The European Parliament in Strasbourg, France, has approved comprehensive tobacco regulations to curb smoking in Europe. The rules include a ban on menthol cigarettes and new restrictions on electronic cigarettes.
The law isn’t final it still has to be reviewed by other branches of the European Union’s government. But its passage means that a the hotly contested debate over tobacco products in Europe is finally nearing an end.
Defenders of the smokeless tobacco product, speaking to the New York Times , cheered Parliament’s decision to spare e cigarettes from a proposal to regulate them as medical devices, which would have restricted their sale to pharmacies in some countries.
But the measure imposed stricter limits on advertising in Europe, a subject that is sure to be controversial in the U.S. as well.
The European vote is a step in the right direction” Craig Weiss, the CEO of NJOY, a market leader in the American e cigarette market wrote in an email. “At the same time, we are concerned about the proposed advertising restrictions. It is critical that companies like NJOY be able to fully inform tobacco smokers that they have an alternative.
American tobacco companies have endured tough advertising restrictions since 1970, including a ban on television advertising that does not extend to e cigarettes. E cigarette makers, taking advantage of the current lack of regulation, have expanded their marketing efforts. In the first quarter of 2013, according to Kantar Media, spending on e cigarette advertising rose to $15.7 million in the U.S., up from $2 million in the same period last year.
The U.S. Food and Drug Administration will not regulate electronic cigarettes as medical devices either, but it has set a deadline to begin the process of regulating them as tobacco product by the end of October, a deadline that could be pushed back by the government shutdown. TIME explored the coming regulations in an investigation in September. Restrictions on print, radio, and television advertising are a possibility.
Eu propose ban on menthol and electronic cigarettes
E cigarettes have risen in popularity since smoking was banned in enclosed area GETTY
On Tuesday, MEPs from 28 nations will have the chance to vote on restrictions of various tobacco products in an attempt to raise awareness of the dangers of smoking.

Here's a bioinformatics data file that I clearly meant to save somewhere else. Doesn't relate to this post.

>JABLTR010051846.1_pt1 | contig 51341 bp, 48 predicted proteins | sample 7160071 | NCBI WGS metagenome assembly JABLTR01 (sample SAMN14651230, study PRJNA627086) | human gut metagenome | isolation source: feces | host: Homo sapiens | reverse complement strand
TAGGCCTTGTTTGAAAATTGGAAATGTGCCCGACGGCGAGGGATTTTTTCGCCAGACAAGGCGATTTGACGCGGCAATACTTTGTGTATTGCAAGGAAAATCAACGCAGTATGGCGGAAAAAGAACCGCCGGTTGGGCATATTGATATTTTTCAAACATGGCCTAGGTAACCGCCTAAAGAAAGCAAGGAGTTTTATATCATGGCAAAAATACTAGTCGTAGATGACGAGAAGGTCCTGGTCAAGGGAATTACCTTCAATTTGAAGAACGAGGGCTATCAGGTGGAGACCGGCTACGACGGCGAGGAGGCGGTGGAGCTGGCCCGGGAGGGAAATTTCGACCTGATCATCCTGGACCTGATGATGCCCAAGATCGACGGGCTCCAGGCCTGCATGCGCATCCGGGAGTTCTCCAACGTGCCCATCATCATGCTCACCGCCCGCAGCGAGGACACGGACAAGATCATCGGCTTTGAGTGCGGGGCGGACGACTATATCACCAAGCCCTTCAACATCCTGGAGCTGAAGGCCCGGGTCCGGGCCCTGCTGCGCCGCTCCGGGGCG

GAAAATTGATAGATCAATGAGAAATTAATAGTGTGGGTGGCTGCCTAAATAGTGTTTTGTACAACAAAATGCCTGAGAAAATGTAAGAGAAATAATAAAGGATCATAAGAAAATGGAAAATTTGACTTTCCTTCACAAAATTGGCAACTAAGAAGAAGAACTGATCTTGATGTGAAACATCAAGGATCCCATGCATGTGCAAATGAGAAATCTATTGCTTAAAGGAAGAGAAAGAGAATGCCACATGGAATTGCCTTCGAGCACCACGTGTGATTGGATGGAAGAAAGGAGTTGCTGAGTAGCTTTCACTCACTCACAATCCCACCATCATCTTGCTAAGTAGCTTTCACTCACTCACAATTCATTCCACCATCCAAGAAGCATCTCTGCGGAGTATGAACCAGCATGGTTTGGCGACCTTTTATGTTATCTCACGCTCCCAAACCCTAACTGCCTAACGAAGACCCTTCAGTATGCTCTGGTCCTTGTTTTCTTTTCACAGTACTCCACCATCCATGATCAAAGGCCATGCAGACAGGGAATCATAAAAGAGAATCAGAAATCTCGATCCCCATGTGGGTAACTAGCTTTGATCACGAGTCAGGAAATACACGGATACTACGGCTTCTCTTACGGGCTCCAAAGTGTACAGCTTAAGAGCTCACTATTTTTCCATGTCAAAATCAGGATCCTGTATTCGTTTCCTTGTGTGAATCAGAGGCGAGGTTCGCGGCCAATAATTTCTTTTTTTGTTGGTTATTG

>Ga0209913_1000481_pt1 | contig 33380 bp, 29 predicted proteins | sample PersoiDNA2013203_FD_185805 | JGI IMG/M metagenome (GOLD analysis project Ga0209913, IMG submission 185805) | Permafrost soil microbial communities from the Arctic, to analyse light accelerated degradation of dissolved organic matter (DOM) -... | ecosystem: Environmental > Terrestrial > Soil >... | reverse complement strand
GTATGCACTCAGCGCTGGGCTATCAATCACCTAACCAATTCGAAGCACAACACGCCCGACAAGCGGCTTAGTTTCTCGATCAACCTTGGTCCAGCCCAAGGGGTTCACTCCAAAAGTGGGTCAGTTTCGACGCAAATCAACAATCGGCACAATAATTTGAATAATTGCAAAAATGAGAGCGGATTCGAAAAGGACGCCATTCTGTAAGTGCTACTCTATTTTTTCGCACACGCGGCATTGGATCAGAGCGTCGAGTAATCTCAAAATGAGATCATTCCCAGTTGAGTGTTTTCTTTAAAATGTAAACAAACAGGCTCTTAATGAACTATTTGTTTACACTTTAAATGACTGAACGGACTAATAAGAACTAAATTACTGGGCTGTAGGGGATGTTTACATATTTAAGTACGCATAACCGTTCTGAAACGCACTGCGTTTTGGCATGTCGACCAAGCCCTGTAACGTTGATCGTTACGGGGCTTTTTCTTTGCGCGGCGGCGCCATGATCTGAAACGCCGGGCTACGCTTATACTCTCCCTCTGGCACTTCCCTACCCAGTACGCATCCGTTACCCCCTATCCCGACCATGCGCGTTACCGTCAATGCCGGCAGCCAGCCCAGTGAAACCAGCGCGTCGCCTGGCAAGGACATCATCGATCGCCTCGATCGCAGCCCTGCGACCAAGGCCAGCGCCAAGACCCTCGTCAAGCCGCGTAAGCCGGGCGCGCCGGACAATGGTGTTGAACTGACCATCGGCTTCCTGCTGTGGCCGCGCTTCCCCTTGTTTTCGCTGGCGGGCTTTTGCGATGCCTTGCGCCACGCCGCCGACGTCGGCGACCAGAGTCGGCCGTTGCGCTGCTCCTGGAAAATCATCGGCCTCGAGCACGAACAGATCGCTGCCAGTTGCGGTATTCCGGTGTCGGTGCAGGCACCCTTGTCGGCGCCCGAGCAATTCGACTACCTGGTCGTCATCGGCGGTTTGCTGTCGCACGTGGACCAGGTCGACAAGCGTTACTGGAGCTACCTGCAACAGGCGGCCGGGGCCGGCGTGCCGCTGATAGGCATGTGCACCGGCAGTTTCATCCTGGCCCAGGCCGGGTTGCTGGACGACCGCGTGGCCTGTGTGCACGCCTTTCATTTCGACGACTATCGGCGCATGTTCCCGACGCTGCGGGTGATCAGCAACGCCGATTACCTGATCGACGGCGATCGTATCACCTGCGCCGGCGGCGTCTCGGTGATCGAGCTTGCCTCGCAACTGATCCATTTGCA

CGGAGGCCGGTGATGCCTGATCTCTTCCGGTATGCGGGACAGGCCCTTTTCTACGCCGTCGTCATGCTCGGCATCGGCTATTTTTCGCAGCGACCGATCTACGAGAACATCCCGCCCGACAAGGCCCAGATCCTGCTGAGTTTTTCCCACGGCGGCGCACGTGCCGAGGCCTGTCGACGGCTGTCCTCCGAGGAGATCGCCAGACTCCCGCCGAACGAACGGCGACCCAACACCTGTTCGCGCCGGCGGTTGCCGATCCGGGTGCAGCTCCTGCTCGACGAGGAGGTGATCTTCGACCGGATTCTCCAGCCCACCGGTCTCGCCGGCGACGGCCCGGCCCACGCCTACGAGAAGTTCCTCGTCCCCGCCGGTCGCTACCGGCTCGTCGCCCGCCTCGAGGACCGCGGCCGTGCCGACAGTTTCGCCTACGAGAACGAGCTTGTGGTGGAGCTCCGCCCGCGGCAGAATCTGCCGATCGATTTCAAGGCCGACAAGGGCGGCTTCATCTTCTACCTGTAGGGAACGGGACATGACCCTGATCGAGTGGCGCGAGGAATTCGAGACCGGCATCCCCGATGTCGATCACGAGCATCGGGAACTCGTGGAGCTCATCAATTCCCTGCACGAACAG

With electronic cigarettes rising in popularity in the past few years, campaigners have argued that e cigarettes are becoming damaging to people’s health.
Tobacco companies and e cigarette manufacturers have however all requested the restrictions are watered down.
Anti smoking backers have claimed that e cigarettes have the potential to save millions of lives and have already had a positive impact on society.
MEPs are set to vote on the matter on Tuesday GETTY
Restrictions have been focused on preventing children and young people from picking up masked cigarettes who may be tricked in smoking.
E cigarettes are designed as an alternative to smoking cigarettes without the use of tobacco. They are battery operated and turn chemicals such as nicotine into water vapour.
The proposals have been focused around preventing children and young people from picking up masked cigarettes who may be tricked in smoking.
Menthol cigarettes could also become banned in the EU after officials worry the younger generation may turn to smoking because of the sweet flavouring.
Cigarette packets may soon have bigger warning signs GETTY
Words such as “light” and “mild” may also be removed from packets to prevent misleading customers.
Other proposals include increasing the size of health warnings on cigarette packs and banning slim cigarettes and packs of 10 cigarettes.
An EU report has suggested that around 700,000 people die of smoking related deaths annually across the 28 nations.
And treatment for smoke related diseases costs about 25 billion euro (f21 billion) a year.
Legislation was passed in 2007 that banned smokers from lighting up in all enclosed places across England.
- Ditching our bad habits has added years to our lives
- It’s good to be a quitter… so give up smoking
- I knew I had to stop when smoking began affecting my career, says Emmerdale actress
- MEPs to vote on tobacco restriction